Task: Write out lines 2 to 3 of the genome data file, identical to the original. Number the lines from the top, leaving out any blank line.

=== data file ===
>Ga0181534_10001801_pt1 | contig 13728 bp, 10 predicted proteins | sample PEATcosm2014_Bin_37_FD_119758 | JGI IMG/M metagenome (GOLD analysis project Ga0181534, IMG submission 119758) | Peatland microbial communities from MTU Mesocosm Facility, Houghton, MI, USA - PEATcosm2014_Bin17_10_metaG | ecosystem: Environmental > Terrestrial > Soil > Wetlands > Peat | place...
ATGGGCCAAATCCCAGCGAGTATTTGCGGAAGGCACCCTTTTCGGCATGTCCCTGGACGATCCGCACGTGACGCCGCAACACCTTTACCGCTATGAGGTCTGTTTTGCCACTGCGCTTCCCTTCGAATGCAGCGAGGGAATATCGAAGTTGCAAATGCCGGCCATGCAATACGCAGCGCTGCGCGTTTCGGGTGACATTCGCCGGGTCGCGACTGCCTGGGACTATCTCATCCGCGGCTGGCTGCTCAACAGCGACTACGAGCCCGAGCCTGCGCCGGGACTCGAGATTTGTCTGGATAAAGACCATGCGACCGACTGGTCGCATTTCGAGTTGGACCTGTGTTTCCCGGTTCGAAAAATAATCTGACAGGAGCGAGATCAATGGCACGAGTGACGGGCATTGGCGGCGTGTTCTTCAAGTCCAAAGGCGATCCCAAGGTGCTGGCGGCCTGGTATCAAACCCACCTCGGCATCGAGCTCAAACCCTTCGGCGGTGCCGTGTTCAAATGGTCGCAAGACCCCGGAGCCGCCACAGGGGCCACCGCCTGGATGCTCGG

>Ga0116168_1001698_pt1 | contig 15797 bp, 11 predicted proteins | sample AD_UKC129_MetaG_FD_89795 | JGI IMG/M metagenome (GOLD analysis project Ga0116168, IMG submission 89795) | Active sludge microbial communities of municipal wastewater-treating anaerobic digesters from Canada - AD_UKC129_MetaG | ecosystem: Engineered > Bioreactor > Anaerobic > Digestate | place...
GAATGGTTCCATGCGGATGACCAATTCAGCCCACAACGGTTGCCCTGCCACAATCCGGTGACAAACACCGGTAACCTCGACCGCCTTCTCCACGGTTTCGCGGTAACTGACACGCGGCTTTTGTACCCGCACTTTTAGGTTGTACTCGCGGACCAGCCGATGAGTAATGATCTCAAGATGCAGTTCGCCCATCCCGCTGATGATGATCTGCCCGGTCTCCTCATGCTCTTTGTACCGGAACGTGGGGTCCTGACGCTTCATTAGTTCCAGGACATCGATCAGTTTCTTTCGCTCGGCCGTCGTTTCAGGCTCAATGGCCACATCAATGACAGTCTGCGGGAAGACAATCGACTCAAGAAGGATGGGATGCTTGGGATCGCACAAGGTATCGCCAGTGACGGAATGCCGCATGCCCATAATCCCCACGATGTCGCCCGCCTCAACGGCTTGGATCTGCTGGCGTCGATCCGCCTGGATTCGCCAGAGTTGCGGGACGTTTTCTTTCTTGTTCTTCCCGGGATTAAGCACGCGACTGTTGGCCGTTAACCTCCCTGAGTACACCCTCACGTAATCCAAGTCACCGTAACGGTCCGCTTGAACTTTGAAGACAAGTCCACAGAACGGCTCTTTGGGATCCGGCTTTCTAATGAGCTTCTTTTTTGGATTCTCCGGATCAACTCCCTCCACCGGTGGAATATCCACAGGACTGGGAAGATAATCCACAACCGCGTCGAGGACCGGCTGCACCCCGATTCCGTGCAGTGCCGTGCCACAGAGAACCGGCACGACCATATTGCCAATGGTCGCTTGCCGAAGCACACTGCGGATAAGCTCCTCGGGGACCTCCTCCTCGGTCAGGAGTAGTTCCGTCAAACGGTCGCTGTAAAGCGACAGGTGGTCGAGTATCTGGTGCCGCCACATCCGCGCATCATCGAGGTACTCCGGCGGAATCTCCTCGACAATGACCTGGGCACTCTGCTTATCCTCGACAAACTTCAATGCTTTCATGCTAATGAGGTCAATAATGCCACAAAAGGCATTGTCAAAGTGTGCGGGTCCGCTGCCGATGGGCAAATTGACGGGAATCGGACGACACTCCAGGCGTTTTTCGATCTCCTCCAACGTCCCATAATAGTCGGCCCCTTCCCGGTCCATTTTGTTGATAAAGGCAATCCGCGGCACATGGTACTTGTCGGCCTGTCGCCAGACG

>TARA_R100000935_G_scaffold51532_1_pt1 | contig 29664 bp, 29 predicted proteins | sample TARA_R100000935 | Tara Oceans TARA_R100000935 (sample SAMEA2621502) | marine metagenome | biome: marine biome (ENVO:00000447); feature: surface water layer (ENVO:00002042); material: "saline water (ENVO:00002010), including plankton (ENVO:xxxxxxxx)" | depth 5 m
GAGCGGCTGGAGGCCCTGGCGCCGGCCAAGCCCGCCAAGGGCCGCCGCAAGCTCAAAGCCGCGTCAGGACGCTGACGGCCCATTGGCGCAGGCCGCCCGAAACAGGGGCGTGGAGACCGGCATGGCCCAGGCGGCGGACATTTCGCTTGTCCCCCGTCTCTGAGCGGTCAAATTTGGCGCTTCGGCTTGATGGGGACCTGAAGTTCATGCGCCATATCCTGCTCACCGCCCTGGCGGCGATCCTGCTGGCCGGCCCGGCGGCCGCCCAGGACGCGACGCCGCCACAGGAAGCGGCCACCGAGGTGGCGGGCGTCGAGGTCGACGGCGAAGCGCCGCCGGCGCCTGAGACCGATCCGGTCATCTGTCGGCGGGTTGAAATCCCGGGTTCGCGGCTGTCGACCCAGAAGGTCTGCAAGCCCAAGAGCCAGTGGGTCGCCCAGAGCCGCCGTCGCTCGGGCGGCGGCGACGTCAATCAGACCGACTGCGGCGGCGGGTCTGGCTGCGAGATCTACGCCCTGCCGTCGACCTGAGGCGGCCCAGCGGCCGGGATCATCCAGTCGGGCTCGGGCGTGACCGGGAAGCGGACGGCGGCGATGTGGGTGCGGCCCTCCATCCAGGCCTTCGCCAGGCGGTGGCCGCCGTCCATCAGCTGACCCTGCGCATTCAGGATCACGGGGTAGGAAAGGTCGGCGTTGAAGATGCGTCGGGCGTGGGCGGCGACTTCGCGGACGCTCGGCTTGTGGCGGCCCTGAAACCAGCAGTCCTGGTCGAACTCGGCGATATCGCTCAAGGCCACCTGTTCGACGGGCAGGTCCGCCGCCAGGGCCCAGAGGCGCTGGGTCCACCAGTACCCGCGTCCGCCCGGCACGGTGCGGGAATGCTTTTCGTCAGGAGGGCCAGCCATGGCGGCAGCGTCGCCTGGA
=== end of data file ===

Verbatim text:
ATGGGCCAAATCCCAGCGAGTATTTGCGGAAGGCACCCTTTTCGGCATGTCCCTGGACGATCCGCACGTGACGCCGCAACACCTTTACCGCTATGAGGTCTGTTTTGCCACTGCGCTTCCCTTCGAATGCAGCGAGGGAATATCGAAGTTGCAAATGCCGGCCATGCAATACGCAGCGCTGCGCGTTTCGGGTGACATTCGCCGGGTCGCGACTGCCTGGGACTATCTCATCCGCGGCTGGCTGCTCAACAGCGACTACGAGCCCGAGCCTGCGCCGGGACTCGAGATTTGTCTGGATAAAGACCATGCGACCGACTGGTCGCATTTCGAGTTGGACCTGTGTTTCCCGGTTCGAAAAATAATCTGACAGGAGCGAGATCAATGGCACGAGTGACGGGCATTGGCGGCGTGTTCTTCAAGTCCAAAGGCGATCCCAAGGTGCTGGCGGCCTGGTATCAAACCCACCTCGGCATCGAGCTCAAACCCTTCGGCGGTGCCGTGTTCAAATGGTCGCAAGACCCCGGAGCCGCCACAGGGGCCACCGCCTGGATGCTCGG

>Ga0116168_1001698_pt1 | contig 15797 bp, 11 predicted proteins | sample AD_UKC129_MetaG_FD_89795 | JGI IMG/M metagenome (GOLD analysis project Ga0116168, IMG submission 89795) | Active sludge microbial communities of municipal wastewater-treating anaerobic digesters from Canada - AD_UKC129_MetaG | ecosystem: Engineered > Bioreactor > Anaerobic > Digestate | place...